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Transient conductive heat flow using finite element method

  1. Jul 27, 2008 #1
    I'm looking at project investigating thermal dissiplation around circular and square concrete piles, resting in a homogeneous material (soil) using two-dimensional finite element analysis.

    I'm applying a transient thermal loading cycle to the centre of the concrete pile over a 7-day test period. At the end of the test cycle, I am able to plot a horizontal temperature gradient in the soil surrounding the pile. However, I was wondering if there is a means by which I can approximate the heat flux/heat flux density from the temperature graident, given the thermal conductivity, heat capacity and material density?

    The main problem that I have is that magnitude of the applied load is varied between 12-25[tex]^{o}[/tex]C over the course of the test cycle.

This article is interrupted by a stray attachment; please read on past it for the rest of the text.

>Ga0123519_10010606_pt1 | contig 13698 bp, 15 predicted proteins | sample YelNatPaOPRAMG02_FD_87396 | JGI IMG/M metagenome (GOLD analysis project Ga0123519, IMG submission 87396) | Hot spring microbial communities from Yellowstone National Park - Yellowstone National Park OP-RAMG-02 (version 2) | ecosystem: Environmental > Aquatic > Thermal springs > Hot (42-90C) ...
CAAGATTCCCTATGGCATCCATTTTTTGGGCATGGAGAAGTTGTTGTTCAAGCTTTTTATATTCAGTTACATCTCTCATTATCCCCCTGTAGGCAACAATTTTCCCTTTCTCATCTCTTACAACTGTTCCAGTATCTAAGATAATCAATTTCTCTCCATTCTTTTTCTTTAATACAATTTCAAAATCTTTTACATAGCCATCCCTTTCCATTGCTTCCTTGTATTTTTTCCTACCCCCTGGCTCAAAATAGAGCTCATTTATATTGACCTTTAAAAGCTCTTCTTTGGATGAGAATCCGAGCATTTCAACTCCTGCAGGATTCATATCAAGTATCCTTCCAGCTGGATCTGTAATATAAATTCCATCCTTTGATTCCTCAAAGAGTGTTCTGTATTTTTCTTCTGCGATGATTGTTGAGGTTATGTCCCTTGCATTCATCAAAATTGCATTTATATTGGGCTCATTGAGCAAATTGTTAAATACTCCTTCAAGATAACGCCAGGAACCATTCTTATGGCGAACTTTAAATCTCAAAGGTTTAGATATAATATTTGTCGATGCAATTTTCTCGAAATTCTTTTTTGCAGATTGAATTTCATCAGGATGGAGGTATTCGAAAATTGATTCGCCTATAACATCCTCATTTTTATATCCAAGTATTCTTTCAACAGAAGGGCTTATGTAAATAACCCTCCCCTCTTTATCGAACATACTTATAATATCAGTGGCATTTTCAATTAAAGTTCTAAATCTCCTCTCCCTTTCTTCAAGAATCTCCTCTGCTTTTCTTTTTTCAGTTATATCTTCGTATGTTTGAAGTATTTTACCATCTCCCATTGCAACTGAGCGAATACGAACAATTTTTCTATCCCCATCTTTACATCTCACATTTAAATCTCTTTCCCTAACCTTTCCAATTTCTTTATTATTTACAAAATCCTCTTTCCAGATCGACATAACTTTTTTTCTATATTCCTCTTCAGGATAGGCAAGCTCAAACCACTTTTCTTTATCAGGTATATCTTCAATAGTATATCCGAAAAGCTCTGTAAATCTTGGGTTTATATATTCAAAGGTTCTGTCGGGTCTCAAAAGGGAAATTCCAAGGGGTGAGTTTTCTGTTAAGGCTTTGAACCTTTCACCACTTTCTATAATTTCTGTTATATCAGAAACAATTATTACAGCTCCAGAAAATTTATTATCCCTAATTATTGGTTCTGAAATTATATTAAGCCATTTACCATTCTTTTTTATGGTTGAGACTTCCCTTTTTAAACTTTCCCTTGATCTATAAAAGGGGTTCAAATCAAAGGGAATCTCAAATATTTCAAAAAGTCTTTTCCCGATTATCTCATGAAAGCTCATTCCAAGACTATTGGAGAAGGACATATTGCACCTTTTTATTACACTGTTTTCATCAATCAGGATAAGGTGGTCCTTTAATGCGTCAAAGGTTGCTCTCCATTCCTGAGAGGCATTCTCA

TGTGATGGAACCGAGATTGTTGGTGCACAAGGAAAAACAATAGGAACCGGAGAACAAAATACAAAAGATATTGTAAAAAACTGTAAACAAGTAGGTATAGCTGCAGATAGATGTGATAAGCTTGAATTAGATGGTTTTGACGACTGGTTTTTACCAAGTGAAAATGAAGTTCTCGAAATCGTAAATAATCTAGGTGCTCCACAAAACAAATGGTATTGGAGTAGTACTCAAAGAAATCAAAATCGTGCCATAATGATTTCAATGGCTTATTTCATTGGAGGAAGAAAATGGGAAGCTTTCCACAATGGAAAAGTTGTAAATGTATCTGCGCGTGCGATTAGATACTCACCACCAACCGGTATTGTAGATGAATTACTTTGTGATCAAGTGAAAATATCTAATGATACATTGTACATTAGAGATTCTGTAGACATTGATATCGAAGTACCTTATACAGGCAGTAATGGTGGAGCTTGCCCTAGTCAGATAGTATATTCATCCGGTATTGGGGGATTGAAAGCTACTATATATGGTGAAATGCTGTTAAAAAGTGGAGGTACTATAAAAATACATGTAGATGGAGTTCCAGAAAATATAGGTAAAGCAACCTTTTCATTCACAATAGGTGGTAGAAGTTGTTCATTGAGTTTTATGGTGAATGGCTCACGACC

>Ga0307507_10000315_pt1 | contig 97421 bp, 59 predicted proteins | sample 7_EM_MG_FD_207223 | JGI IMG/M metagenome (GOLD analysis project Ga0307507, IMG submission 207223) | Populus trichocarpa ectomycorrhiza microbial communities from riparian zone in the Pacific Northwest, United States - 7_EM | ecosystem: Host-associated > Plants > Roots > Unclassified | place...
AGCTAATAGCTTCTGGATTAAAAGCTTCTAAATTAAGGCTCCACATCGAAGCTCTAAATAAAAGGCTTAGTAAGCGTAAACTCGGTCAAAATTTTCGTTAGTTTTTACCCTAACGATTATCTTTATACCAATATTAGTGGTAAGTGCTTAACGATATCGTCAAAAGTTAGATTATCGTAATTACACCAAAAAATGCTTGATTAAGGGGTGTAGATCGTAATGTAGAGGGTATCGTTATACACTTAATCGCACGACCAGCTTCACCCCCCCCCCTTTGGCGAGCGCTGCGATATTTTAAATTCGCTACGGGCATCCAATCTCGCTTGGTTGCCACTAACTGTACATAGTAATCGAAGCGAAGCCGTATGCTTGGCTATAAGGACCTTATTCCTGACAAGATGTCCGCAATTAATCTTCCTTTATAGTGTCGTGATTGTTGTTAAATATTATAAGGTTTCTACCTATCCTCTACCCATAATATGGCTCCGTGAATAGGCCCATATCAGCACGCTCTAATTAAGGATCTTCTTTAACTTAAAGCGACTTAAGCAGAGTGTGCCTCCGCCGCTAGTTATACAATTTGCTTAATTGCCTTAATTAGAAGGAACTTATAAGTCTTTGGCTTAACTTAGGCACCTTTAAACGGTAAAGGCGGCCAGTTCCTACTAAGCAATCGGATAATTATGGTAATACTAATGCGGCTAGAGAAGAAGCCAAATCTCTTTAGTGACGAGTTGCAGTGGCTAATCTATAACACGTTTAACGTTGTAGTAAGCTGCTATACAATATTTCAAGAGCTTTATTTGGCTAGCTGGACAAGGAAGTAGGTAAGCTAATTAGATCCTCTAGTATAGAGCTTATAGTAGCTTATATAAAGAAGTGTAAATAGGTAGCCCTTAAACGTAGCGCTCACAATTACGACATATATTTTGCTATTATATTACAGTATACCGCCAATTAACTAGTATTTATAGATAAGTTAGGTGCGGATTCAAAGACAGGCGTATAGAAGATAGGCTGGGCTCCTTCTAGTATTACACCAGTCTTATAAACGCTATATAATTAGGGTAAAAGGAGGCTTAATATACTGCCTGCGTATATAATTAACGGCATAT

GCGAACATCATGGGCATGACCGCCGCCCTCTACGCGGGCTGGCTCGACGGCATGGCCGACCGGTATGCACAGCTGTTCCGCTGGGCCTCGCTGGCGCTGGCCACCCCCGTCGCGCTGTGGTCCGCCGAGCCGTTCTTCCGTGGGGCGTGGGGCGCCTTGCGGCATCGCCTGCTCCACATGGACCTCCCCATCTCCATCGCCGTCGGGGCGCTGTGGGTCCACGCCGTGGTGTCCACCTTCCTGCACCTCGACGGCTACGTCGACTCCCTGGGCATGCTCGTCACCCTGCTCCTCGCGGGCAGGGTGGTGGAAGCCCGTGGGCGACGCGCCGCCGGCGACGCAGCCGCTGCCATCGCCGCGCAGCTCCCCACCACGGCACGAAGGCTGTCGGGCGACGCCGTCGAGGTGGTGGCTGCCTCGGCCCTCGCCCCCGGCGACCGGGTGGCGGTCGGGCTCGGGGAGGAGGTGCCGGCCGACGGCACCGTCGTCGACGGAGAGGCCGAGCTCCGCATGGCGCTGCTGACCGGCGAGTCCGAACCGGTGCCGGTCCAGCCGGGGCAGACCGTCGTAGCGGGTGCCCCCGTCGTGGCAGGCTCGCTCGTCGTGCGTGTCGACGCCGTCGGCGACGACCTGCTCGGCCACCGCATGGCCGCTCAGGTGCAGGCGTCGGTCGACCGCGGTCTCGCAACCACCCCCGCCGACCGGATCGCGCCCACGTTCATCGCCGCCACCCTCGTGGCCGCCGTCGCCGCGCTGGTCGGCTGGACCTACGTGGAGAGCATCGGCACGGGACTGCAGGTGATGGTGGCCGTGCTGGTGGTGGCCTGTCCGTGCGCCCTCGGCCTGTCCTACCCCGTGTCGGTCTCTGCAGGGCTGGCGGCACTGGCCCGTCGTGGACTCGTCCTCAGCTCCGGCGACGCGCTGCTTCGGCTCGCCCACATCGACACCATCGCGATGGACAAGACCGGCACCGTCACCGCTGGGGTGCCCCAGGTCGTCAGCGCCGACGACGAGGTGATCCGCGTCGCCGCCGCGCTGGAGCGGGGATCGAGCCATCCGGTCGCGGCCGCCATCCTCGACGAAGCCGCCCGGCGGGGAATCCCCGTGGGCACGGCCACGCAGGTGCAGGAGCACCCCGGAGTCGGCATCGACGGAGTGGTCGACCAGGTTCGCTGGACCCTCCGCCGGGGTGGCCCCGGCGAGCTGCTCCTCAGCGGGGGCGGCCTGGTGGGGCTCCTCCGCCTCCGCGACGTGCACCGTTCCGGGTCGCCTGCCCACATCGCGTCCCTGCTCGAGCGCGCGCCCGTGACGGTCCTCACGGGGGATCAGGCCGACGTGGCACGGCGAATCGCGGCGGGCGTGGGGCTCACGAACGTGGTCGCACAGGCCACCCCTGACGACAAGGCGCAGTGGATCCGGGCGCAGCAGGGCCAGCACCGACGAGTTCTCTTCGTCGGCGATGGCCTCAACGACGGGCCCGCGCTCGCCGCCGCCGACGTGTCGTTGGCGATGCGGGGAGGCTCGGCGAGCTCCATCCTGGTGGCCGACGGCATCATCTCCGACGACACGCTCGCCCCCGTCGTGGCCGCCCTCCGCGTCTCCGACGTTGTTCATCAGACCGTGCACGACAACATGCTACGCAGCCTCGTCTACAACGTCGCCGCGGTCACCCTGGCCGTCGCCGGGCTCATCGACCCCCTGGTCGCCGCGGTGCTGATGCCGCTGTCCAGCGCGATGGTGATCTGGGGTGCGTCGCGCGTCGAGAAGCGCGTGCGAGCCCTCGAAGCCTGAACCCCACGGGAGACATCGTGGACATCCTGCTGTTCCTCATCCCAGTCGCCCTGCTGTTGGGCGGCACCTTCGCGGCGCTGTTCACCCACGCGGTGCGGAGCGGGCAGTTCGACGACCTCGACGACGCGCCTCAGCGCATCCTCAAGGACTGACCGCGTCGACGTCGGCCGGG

Any advice would be greatly appreciated. . .
  2. jcsd
  3. Jul 29, 2008 #2


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    I'm surprised your finite element software doesn't do this, but isn't the heat flux just equal to
    (thermal conductivity) x (temperature gradient)

    Or is there convection involved? That would complicate the equation.
  4. Jul 30, 2008 #3
    My initial thought was that I could simply use the basic heat equation by taking the average gradient. The problem is that the temperature gradient is nonlinear.

    Furthermore, does the equation not only relate to steady state conditions?

    Anyway, I am dealing purely with conduction if that helps.

    I've attached a typical temperature gradient from my FE program.

    Attached Files:

  5. Jul 30, 2008 #4


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    No, it applies for transient conditions too.
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